There’s a personalized version of LADD (pLADD) in which neoantigens are sequenced out of a patient’s own tumor and then engineered into a personalized strain of listeria for vaccination. Then there’s the small molecule approach — STING, a first in class program cyclic dinucleotide structure — that is now progressing to Phase I in partnership with Novartis. The core premise is that it will activate inflammatory responses in the injected tumor and induce an immune response to reject distant tumors and lead to durable long-term immunity.
You don’t see small molecules as outdated then?
All of us made our careers in big pharma, and our view of the trends is that you should select an approach based on where biology is bringing you. So if you can only or preferably do it with a small molecule, that should be the driver. We are in a unique position as a biotech with three completely different technologies under one roof, so we can select the right technology for the challenge. All approaches equally feasible, it’s just a matter of finding the right targets.
As some of the founders of immuno-oncology, can you comment on the hype?
It reflects the initial success with immunotherapy, which was achieved mostly with antibodies. By blocking the brakes on the immune response, we can accelerate it and provide long-term clinical benefit. CTLA4 was the first to show the potential for immunotherapy. Nowadays, you’ll see that a lot is being done to educate physicians on activity and safety issues, but we believe that the benefits of our programs outweigh potential side effects. We have observed a very manageable safety profile with listeria to date; it’s too early to say with the other programs. But of course, we will be very mindful of monitoring these as it is always an important consideration.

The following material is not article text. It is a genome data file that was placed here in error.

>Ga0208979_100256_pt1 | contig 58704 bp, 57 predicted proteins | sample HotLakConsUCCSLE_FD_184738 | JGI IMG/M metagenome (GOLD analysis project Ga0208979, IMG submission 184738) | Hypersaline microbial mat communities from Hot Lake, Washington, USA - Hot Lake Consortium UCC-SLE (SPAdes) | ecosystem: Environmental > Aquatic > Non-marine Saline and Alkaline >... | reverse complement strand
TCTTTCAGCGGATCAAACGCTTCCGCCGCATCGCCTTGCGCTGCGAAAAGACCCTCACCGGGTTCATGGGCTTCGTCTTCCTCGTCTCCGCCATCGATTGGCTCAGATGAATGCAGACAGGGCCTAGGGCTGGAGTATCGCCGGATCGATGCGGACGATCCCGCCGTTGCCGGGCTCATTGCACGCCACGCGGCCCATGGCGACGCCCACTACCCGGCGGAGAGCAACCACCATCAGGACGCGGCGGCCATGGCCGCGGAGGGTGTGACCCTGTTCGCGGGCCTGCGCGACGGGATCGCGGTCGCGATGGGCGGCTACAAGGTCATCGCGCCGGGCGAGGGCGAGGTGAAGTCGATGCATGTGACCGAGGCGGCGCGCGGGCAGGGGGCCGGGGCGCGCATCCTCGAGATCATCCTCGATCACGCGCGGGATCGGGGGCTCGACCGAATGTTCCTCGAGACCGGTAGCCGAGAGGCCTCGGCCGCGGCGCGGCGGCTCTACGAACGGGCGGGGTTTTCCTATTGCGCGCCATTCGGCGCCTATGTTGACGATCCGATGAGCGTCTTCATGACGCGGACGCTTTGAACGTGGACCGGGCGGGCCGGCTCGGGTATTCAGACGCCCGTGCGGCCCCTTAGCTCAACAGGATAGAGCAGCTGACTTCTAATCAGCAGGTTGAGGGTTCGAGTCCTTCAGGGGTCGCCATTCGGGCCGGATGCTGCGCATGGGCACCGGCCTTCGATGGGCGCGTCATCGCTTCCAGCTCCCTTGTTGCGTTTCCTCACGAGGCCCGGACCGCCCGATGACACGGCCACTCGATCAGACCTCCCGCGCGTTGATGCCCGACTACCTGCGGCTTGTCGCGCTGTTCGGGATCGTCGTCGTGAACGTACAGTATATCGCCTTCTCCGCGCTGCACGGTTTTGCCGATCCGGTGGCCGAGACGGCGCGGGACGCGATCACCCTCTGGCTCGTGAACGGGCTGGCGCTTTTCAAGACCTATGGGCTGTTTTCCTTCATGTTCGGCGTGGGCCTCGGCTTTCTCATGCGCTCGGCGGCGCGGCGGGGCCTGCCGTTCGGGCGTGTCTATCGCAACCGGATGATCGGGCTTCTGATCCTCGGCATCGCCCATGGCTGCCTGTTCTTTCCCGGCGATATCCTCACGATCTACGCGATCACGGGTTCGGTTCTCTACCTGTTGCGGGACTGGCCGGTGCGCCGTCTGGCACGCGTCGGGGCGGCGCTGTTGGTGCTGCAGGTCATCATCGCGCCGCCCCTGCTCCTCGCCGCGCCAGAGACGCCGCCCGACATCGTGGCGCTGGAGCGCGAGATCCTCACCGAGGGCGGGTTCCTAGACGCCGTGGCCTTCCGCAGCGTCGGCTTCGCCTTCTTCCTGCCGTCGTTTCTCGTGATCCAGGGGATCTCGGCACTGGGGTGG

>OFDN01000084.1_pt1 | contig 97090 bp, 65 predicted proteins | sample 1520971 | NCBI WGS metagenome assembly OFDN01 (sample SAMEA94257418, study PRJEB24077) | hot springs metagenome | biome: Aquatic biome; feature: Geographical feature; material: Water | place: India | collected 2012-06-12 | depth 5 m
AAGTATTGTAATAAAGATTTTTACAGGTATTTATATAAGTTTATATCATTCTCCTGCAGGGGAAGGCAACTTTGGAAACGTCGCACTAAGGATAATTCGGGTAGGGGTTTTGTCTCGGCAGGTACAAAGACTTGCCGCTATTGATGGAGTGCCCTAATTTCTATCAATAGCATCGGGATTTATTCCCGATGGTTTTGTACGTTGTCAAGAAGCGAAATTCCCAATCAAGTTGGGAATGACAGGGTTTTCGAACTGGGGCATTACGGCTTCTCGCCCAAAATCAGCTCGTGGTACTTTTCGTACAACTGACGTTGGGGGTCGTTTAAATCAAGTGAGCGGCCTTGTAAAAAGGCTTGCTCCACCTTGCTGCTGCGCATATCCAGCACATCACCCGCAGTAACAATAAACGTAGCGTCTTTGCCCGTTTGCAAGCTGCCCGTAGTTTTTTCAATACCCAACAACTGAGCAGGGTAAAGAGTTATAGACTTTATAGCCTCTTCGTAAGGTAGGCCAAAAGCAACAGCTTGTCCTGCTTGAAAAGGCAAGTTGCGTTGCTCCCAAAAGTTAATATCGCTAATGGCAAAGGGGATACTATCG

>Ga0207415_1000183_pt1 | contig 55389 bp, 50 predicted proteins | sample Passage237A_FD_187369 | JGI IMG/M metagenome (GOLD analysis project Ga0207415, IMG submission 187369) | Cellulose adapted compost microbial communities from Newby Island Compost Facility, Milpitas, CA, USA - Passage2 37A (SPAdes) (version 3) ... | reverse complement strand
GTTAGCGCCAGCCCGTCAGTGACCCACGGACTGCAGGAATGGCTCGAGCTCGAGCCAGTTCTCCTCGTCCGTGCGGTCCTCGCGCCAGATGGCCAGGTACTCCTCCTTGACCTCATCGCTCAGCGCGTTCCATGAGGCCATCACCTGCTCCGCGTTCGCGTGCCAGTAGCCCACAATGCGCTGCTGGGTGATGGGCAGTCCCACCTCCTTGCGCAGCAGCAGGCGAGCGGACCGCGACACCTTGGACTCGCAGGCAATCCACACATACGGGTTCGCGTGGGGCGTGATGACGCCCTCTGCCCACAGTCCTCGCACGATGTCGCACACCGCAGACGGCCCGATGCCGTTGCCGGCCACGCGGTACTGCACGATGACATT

Everyone has been very excited about the breakthroughs in immunotherapy. We are proud to be part of the group that opened up the field and started the buzz.
Why did you move to the US?
That’s not entirely correct — the B-select platform is solely driven in Oss. A little over a year ago, the founders and shareholders of BioNovion decided to merge with Aduro, located in Berkeley. The STING and LADD programs are driven there, but B-select remains in the Netherlands, where our CD27 antibody originated as well.
Moreover, we have doubled the headcount of our research team in the Netherlands, reflecting a further investment in our people, structure and antibodies, which we are pushing to IND this year. This underscores the commitment that we have to invest in the European franchise, and our collaboration with Merck is great news for European biotech and research in immuno-oncology: it has placed its biotech squarely in the limelight.
Thanks to Hans, John and Andrea for taking the time to tell us about their history! Keep an eye on Aduro as it combines its LADD platform with Keytruda for gastric cancer.
Images via Nagel Photography, Andrei Tudoran, Sebastian Kaulitzki / shutterstock.com ; Aduro